Thats my two cents, leave it how it is. If you are going to bring intermediate paddlers down it. Help em out a bit! Set up appropriate safety, show them correct lines and most of all don't stress them out.

jojo's picture

Aw yeah + don't stay left at high flows, it gets a GREAT BIG ugly hole on the left ;o)

jojo's picture

Log drop still dodgy at 1.9! Would have been at a higher flow on Thurs. Nice tongue to left of wood at 2.1 on Sat but flow pushes into wood at lower flows. Still not a hard move to make, just make sure you make it.

Aaron.Boslem's picture

Paddled it today, log drop is fine. Just try stay left as you always should and you should be alright.

No new logs to report of, but of course with it rising and dropping some could appear.

jojo's picture

Dave Annear is hoping to get in there at some stage with a big fat chainsaw. Sounds like he has obtained an appropriately massive saw and needs some helpers who know a bit about lumberjacking and staying out of the way at the right time! Contributions towards spare parts etc also gratefully accepted as he may need some extra bits... $10 from Welly paddlers would help! Anyone keen to help reply here... Dave works in retail so weekdays are good for sawing missions for him...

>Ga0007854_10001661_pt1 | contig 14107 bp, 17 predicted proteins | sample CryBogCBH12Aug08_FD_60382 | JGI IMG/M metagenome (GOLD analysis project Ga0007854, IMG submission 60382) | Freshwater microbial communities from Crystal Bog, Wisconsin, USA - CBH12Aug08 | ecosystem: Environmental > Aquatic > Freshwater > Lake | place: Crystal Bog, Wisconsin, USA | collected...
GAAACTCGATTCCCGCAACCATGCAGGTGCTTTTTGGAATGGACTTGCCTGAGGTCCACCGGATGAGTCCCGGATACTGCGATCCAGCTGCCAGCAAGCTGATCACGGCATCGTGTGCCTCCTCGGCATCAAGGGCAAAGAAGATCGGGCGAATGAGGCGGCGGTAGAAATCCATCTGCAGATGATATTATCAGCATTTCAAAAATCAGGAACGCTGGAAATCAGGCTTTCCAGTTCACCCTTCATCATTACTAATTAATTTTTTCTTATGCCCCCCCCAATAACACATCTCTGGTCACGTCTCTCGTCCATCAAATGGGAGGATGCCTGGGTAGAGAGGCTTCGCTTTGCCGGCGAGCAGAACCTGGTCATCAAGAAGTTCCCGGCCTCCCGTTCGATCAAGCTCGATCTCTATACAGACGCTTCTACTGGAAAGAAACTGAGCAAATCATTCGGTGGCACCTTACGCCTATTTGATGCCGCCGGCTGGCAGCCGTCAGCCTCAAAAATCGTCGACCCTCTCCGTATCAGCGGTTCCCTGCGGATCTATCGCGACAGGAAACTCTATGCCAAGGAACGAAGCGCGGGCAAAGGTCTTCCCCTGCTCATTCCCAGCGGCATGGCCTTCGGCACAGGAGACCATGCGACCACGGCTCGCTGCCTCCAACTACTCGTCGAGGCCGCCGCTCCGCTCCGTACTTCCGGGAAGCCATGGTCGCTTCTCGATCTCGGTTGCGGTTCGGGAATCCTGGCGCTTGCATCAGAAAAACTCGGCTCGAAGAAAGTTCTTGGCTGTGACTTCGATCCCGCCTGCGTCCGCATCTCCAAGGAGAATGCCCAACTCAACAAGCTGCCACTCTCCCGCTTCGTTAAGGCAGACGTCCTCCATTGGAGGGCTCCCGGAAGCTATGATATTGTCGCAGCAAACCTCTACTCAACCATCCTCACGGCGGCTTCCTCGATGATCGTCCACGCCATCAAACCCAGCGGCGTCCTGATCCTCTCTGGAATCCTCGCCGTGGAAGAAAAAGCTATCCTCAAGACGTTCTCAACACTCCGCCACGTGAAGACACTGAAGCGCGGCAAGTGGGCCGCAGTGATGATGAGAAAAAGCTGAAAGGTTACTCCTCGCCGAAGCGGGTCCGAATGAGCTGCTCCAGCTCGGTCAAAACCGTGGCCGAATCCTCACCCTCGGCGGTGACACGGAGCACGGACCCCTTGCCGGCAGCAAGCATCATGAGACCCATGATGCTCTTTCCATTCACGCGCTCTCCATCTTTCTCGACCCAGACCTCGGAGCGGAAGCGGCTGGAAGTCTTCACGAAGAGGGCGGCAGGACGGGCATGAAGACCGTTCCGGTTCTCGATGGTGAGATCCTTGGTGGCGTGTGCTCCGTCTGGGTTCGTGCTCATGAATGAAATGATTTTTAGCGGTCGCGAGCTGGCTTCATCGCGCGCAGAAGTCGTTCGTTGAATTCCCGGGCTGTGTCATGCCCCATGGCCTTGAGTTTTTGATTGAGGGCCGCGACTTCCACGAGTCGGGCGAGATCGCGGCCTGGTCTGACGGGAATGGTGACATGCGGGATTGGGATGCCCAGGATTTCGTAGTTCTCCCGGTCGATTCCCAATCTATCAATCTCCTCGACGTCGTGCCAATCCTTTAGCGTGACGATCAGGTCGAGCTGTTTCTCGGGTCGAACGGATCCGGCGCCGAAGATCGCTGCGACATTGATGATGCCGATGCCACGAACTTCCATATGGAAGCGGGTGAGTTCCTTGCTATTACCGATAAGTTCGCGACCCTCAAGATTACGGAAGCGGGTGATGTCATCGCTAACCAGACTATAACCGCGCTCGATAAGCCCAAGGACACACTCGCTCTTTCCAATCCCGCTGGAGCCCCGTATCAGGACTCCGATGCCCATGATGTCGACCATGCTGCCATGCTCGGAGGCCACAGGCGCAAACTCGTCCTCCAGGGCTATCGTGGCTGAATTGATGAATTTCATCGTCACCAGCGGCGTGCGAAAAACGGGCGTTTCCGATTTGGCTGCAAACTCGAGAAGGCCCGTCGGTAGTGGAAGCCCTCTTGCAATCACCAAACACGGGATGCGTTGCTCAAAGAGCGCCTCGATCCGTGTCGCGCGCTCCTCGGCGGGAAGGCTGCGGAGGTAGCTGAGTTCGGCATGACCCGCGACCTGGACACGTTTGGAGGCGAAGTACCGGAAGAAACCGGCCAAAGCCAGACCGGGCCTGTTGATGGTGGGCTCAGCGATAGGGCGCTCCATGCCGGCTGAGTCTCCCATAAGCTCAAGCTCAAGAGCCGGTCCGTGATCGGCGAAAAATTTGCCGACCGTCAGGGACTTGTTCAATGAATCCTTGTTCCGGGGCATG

jojo's picture

I'm no chainsaw expert... but those who own them that I paddle with have been saying that you need to wait for summer flows to cut it out. If that's not the case then we'd all be stoked to see it gone. We did have a whirl on one bit with a hand saw a couple of months ago but it took quite a while and we had hoped the water would do the rest but it hasn't.

The current iteration of logs is particularly bad but the rock constriction at this point means that other logs will get trapped here in future and there's a queue of fallen trees upstream just waiting to catch the next flood down.

Like the Waihohonu (thanks Boyd + co) it's up to individuals who have the time, resources and inclination to deal with an obstacle and those of us who went in a couple of weeks ago felt that a track was our best option.

Nigel P's picture

Glad to hear your paddler is OK, that is a grim experience. Note that it is more hazardous at lower levels, 1800 to 2000. Portaging at this level is wise, due to the consequences not the difficulty.